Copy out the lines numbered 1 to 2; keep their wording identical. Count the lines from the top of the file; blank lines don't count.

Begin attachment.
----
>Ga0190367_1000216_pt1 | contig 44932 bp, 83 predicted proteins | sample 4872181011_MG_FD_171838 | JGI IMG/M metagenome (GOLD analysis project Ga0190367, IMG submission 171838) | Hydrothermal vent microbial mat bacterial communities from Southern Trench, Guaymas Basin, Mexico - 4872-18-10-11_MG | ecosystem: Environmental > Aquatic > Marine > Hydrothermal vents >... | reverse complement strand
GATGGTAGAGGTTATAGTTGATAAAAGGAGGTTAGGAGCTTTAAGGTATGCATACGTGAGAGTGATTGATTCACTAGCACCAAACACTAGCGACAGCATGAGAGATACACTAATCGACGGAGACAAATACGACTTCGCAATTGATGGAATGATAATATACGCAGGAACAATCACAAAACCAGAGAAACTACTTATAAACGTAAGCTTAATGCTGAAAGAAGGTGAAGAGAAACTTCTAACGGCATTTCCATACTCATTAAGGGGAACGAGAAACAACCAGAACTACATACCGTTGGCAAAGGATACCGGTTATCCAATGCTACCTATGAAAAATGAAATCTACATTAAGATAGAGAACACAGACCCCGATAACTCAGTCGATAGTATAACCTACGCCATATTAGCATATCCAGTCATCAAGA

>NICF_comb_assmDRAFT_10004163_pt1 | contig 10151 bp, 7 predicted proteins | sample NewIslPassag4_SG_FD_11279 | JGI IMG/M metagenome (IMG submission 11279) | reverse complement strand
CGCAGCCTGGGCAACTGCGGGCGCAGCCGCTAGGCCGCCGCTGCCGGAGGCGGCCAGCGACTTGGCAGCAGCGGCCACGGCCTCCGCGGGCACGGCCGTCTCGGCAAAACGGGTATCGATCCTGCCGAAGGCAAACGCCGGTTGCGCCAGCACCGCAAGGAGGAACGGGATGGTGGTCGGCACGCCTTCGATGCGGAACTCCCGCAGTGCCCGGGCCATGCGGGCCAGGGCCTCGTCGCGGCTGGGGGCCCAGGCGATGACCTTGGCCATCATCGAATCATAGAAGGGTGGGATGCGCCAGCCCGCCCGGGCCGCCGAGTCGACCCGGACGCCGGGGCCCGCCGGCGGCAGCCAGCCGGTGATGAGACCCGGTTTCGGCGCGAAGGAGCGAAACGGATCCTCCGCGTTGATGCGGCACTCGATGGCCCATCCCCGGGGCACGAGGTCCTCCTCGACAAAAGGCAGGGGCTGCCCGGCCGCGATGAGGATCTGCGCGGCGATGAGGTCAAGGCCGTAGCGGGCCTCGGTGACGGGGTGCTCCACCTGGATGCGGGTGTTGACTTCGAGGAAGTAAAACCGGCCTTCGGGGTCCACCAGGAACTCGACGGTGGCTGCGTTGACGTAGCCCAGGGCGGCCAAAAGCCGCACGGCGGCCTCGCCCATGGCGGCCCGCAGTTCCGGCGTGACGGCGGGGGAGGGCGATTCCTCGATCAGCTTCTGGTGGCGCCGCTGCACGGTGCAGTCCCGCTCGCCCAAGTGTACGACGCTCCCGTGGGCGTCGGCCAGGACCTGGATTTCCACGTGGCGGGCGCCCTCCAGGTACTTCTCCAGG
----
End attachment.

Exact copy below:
>Ga0190367_1000216_pt1 | contig 44932 bp, 83 predicted proteins | sample 4872181011_MG_FD_171838 | JGI IMG/M metagenome (GOLD analysis project Ga0190367, IMG submission 171838) | Hydrothermal vent microbial mat bacterial communities from Southern Trench, Guaymas Basin, Mexico - 4872-18-10-11_MG | ecosystem: Environmental > Aquatic > Marine > Hydrothermal vents >... | reverse complement strand
GATGGTAGAGGTTATAGTTGATAAAAGGAGGTTAGGAGCTTTAAGGTATGCATACGTGAGAGTGATTGATTCACTAGCACCAAACACTAGCGACAGCATGAGAGATACACTAATCGACGGAGACAAATACGACTTCGCAATTGATGGAATGATAATATACGCAGGAACAATCACAAAACCAGAGAAACTACTTATAAACGTAAGCTTAATGCTGAAAGAAGGTGAAGAGAAACTTCTAACGGCATTTCCATACTCATTAAGGGGAACGAGAAACAACCAGAACTACATACCGTTGGCAAAGGATACCGGTTATCCAATGCTACCTATGAAAAATGAAATCTACATTAAGATAGAGAACACAGACCCCGATAACTCAGTCGATAGTATAACCTACGCCATATTAGCATATCCAGTCATCAAGA